As with any drug products, there are side effects of the product in some people. The most commonly reported
side effects in patients treated with Viagra during the testing of the product were: headache, flushing, stomach ache, and
mild and temporary visual changes (color perception changes, light perception changes, and blurred vision).
“Most, but not all of these patients had underlying anatomic or vascular risk factors for
development of NAION…it is not possible to determine whether these events are related directly to the use of PDE-5 inhibitors,
to patient’s underlying vascular risk factors or other factors.
Studies shows that Viagra produced no effect on color vision
Effects of sildenafil on blue-on-yellow and white-on-white Humphrey perimetry in 3 months regular use.
Dundar SO, Topalo Gcaron Lu A, Dundar M, Kocak I.
Eye. 2005 Jul 29.
1Department of Ophthalmology,
Faculty of Medicine, Adnan Menderes University, Aydin, Turkey.
Purpose: To assess the
effects of sildenafil on blue-on-yellow (B/Y) and white-on-white (W/W) Humphrey perimetry in a group of men with erectile
dysfunction in 3 months regular use.MethodsIn this prospective study, 14 patients with erectile dysfunction received 50 mg
doses of sildenafil (Viagra, Pfizer) two times per week regularly for 3 months. Patients underwent best-corrected visual acuity
(BCVA), colour vision, anterior segment and fundus examination, and B/Y and W/W Humphrey perimetry in each eye before and
after sildenafil treatment. Changes in mean deviations (MD) were compared separately for both eyes.
Results: No significant
changes from baseline were observed in BCVA and colour vision after sildenafil treatment. The anterior segment and fundus
examinations revealed no abnormalities. There was no change on B/Y and W/W Humphrey visual field. MD values of B/Y and W/W
Humphrey perimetry remained nonsignificant for both eyes after 3 months regular use of sildenafil (P=0.133, and 0.092, respectively,
for right, and P=0.221 and 0.925, respectively, for left eyes). ConclusionOral
sildenafil used regularly for 3 months produced no effect on B/Y and W/W Humphrey perimetry.
Eye advance online publication, 29 July 2005; doi:10.1038/sj.eye.6702017.
16052253 [PubMed - as supplied by publisher]
Ocular safety of Viagra, (sildenafil citrate).
Laties AM, Fraunfelder FT.
Scheie Eye Institute, Philadelphia, USA.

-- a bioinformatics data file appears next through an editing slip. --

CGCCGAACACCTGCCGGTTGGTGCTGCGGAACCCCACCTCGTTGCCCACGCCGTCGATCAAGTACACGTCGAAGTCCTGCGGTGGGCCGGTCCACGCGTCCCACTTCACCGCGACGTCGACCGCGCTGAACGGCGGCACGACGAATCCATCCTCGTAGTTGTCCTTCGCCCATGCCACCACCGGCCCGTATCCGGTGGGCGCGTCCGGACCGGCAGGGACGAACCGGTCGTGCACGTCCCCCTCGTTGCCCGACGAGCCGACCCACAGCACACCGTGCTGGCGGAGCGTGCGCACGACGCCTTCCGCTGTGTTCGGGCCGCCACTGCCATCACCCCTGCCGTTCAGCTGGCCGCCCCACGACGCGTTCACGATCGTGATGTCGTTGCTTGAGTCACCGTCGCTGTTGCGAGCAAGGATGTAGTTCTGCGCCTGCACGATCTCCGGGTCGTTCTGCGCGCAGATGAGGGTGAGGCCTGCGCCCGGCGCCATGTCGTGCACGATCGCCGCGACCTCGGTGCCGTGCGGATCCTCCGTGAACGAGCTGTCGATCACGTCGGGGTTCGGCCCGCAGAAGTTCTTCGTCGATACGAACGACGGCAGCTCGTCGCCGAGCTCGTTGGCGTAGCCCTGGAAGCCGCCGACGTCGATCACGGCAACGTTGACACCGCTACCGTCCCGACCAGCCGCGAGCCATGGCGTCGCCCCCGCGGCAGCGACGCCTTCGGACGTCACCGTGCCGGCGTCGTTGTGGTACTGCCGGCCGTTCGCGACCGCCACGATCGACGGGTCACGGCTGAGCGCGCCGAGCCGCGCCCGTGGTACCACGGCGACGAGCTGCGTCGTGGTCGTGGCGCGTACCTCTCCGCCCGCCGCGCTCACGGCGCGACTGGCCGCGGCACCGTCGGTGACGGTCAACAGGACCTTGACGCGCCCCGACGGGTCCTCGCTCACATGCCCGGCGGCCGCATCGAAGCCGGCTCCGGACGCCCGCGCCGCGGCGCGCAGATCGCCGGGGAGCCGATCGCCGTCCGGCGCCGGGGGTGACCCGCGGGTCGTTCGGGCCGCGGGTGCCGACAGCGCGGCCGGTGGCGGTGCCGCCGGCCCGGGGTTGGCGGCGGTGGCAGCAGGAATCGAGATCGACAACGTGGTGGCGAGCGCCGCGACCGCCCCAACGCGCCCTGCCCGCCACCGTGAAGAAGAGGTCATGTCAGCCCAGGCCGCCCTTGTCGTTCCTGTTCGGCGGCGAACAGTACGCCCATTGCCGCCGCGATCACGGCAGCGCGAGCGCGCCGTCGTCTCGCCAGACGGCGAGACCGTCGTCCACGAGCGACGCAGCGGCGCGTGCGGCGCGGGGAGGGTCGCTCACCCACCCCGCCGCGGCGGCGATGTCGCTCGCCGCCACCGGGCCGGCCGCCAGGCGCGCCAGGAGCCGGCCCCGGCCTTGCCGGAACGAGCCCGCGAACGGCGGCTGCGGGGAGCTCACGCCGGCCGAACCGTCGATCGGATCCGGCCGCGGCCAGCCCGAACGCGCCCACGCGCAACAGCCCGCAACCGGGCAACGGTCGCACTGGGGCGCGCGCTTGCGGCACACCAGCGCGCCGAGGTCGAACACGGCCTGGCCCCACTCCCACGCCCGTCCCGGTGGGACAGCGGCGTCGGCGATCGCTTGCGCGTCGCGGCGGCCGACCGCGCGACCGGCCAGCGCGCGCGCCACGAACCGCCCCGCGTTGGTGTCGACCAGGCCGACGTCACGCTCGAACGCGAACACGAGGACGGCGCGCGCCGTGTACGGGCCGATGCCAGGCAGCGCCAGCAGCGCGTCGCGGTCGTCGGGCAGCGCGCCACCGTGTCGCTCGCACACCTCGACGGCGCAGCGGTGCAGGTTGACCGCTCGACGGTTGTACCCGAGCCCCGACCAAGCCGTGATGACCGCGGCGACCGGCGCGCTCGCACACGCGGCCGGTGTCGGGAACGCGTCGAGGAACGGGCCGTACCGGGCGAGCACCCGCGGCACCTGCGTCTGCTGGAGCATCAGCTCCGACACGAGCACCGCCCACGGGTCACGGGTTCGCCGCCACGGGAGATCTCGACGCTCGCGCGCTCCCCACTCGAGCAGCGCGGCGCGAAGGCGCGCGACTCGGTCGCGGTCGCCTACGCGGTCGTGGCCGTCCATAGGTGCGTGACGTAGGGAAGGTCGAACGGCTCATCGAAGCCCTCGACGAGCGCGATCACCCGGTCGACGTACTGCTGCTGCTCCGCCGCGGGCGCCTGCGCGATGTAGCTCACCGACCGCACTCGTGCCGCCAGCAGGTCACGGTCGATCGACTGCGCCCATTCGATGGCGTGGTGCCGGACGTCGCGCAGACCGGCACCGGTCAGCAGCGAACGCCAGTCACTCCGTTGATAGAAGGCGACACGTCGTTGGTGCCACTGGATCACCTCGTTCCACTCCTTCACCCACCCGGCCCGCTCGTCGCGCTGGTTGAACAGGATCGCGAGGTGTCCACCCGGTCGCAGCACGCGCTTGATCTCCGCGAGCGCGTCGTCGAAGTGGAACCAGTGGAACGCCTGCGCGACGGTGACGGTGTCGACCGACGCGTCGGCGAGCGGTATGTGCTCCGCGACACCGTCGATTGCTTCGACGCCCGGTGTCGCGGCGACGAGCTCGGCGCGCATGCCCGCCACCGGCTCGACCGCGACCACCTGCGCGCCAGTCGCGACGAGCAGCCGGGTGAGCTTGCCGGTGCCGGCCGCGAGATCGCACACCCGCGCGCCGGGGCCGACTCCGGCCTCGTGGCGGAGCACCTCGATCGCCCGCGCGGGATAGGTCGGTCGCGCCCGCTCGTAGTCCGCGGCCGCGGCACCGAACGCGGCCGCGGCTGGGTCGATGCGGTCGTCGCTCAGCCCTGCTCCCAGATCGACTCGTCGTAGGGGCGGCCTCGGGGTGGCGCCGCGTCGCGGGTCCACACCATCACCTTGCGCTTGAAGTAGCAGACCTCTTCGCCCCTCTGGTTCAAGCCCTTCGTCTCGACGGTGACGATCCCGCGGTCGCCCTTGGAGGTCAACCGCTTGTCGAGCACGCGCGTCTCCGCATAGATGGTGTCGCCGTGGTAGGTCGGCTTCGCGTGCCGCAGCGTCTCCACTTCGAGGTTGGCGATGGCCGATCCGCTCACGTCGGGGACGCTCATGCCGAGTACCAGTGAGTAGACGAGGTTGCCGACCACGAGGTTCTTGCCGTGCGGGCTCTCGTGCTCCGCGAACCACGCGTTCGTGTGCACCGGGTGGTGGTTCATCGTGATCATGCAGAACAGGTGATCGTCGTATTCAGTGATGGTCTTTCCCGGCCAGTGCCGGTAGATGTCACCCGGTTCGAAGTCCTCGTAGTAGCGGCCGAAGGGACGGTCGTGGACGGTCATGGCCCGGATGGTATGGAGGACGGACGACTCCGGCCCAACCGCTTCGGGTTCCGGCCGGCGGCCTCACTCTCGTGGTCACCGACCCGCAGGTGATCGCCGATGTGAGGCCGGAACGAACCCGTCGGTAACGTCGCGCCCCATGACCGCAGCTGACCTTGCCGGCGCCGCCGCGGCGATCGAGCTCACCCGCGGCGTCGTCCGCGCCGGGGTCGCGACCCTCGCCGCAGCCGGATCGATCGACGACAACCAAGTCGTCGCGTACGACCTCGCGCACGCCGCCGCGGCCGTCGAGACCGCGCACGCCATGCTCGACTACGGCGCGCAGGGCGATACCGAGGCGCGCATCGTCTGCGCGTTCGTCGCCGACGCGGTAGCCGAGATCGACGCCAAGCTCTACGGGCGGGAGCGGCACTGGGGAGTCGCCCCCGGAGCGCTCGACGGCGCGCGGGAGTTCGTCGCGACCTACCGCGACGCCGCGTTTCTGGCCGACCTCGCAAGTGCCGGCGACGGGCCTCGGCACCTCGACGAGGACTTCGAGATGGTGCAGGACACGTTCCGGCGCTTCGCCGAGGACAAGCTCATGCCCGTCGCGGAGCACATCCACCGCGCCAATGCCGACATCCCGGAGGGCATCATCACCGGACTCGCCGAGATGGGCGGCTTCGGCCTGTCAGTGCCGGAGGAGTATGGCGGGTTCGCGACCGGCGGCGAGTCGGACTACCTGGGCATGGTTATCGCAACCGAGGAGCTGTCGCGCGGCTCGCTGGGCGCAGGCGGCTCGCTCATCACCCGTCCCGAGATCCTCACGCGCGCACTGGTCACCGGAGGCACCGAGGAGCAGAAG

To date, sildenafil citrate (Viagra) gives every
evidence of being a safe drug for the eye despite a series of expressed concerns. A review of how its ocular safety profile
has been identified offers insights into the strengths and weaknesses of present systems and resources for judging the ocular
safety of Viagra or, for that matter, of any new drug. Such insights include: The great value of careful, informed assessment
of preclinical information gleaned from laboratory experiments. By and large, such assessments point the way toward appropriate
clinical evaluation. For Viagra, early in its development it was noted that besides exerting a major inhibitory effect on
the intended target, the vascular-associated enzyme phosphodiesterase 5 (PDE5), the drug also exerts a lesser but definite
inhibitory effect on the closely related PDE6, located in the retina. For this reason, preclinical evaluation of the drug
included electroretinography plus postmortem histology. In addition, an extended eye examination was incorporated into clinical
protocols. The often chaotic but invaluable information stream that becomes available once marketing approval has been gained
and large populations begin to use a drug. False alarms, misattribution, and erroneous information are the order of the day.
Nevertheless, as information accumulates, patterns of response clarify and the true nature of special susceptibility for subpopulations,
if any, becomes apparent. A role for the astute clinician remains: Subtle changes or unusual risks for subpopulations can
be missed entirely for long periods of time. A manifest need for improvement in evaluation of postmarketing side-effects.
This need has led to the establishment of a new discipline: pharmacoepidemiology. In ophthalmology, the National Registry
of Drug Induced Ocular Side-Effects maintains a constant and invaluable surveillance. Examples are supplied to illustrate
each of these major points: Our presentation will include data gleaned from clinical trials plus postmarketing information
on the incidence, duration, and type of color vision defects observed at different doses of Viagra.
Ophthalmol. 2004 Mar;25(2):69-72.
Acute effects of sildenafil on Humphrey visual field and intraocular pressure.